Bullying and the role of the ‘Bystander’


A bystander is someone who 'stands by' and watches something happen - like bullying - without doing anything to stop it. However, it can be a lot more complicated than that...

It’s never easy to see or hear someone being bullied. In fact, regardless of your age, it can be quite upsetting. 

However, it can also cause a self-survival instinct to kick in. Namely, the feeling of, ‘I wish that wasn’t happening to that person but I don’t want it to happen to me either’.

And unfortunately, this is the case for many children who witness bullying at school or in social situations among their peers.

They want to help but feel that if they do, there’s a chance they might become a target for the bullies as well.

This is a very understandable feeling but it means that bullying can go on and those in the middle of it will continue to suffer.


Understanding bullying


Bullying can happen to anyone at any age. It can happen in a variety of places – in school, on the way to and from school, in your neighbourhood or even at home on a child’s phone or other connected device.

Within any bullying situation there is the bully (or bullies), the target(s) and the bystander(s), i.e. those who are aware of what is happening but don’t intervene in any way.

Some bystanders encourage the unfair behaviour and cause increased torment for the person being bullied by laughing, cheering or making comments that further stimulate the bully.  

Here are a few reasons why children and young people can be reticent when it comes to reporting bullying behaviour, even if they know it’s the right thing to do:

  • They worry about being labelled a ‘snitch’ or ‘tattle tale’

  • They fear retribution – by reporting the bullying they will become a target themselves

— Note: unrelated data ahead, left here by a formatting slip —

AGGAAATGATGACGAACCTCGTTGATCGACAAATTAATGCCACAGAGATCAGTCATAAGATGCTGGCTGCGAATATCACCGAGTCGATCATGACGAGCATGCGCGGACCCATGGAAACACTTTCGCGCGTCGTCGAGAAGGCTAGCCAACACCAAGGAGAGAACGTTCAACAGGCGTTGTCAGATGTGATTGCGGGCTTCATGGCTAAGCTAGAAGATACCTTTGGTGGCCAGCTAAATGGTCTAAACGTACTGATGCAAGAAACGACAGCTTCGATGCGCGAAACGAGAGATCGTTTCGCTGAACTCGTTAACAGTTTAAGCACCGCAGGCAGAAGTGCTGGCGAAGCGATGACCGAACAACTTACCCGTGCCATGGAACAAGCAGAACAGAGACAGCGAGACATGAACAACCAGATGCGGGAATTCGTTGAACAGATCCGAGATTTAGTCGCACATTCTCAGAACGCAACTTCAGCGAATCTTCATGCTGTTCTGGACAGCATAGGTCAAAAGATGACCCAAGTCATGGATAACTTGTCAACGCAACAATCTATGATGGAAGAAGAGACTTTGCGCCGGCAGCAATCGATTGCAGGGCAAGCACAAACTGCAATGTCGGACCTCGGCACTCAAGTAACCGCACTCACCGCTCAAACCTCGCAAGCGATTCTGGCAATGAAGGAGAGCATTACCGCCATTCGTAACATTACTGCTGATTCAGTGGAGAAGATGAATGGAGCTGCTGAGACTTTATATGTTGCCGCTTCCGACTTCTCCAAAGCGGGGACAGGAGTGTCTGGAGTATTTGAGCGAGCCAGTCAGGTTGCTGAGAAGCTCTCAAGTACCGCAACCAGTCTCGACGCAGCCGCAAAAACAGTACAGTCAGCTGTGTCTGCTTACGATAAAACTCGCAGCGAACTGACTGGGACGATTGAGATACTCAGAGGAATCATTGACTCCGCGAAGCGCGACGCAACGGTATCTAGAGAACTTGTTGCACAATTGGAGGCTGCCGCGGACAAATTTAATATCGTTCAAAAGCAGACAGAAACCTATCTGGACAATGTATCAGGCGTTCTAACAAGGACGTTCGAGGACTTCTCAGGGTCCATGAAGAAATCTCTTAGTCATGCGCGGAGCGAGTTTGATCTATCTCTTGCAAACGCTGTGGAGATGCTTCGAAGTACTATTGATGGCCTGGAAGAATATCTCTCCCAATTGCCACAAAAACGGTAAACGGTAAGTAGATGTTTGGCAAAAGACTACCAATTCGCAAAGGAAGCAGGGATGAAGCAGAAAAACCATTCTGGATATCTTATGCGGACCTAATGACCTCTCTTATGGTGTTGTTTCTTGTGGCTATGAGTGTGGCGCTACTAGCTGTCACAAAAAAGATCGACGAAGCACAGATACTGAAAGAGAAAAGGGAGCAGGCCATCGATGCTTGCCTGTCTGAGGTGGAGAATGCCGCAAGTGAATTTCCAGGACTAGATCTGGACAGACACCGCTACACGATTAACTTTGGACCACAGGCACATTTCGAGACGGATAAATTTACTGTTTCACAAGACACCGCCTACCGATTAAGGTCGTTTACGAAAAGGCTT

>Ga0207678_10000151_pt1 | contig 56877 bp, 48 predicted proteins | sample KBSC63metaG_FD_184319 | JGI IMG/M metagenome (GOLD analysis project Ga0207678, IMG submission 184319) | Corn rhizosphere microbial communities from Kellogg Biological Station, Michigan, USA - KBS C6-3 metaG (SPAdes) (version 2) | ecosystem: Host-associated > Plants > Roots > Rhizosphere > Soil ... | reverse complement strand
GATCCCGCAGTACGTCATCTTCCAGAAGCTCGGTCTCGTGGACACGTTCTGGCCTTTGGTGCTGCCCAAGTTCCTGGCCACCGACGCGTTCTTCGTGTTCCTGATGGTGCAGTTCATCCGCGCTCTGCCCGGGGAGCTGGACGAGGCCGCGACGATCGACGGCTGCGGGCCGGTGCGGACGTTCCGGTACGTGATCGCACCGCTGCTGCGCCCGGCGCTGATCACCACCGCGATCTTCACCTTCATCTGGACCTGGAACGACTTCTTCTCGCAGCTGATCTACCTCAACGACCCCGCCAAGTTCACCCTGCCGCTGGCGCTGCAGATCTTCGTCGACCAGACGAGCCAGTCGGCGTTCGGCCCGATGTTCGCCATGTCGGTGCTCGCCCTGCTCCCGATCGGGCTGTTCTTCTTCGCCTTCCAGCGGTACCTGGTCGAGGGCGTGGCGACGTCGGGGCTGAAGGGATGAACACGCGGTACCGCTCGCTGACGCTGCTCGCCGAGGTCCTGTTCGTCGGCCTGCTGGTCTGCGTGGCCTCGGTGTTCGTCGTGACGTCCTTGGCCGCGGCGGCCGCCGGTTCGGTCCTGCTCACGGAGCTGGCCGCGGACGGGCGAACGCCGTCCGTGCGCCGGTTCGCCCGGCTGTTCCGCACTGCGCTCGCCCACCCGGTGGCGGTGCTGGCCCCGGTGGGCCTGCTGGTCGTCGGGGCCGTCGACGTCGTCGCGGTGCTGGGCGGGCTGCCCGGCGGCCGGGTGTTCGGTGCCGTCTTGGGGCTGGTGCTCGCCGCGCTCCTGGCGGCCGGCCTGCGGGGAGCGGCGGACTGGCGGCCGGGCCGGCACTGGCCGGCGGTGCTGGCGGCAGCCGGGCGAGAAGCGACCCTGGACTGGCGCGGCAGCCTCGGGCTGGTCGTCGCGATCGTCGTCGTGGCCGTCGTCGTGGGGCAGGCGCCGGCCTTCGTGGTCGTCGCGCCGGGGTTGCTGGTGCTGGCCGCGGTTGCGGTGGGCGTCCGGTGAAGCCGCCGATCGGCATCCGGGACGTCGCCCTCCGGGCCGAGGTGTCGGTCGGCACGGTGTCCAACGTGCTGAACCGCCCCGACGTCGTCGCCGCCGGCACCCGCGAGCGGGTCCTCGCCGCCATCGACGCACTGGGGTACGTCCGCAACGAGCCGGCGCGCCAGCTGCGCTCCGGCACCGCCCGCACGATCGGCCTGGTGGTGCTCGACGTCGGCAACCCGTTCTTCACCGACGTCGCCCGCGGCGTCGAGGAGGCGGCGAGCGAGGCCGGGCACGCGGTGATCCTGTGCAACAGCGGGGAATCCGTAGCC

• They’re not sure what to do or say for the best

  • They think that telling an adult or interfering could make the situation worse

  • They don’t want to draw attention on themselves


The power of the bystander


Most bystanders accept bullying by watching and doing nothing. These passive bystanders provide the audience a bully craves and the silent acceptance that allows them to continue their reign of terror. 

However, bystanders have the power to play a key role in preventing or stopping bullying.

They can do this by:

  • Directly intervening in a bullying situation


  • Discouraging the bully


  • Defending the target


  • Redirecting the situation away from bullying


  • Rallying support from their peers to stand up against bullying or by reporting the bullying as a group to a trusted adult.

All these options are very positive and can help to bring it to a stop.

It is vital that, as a trusted adult in their life, you teach the children in your care that putting a stop to bullying is the right thing to do.

It is not ‘telling tales’ and could make a life-changing or even life-saving difference to the mental health of the person being bullied.

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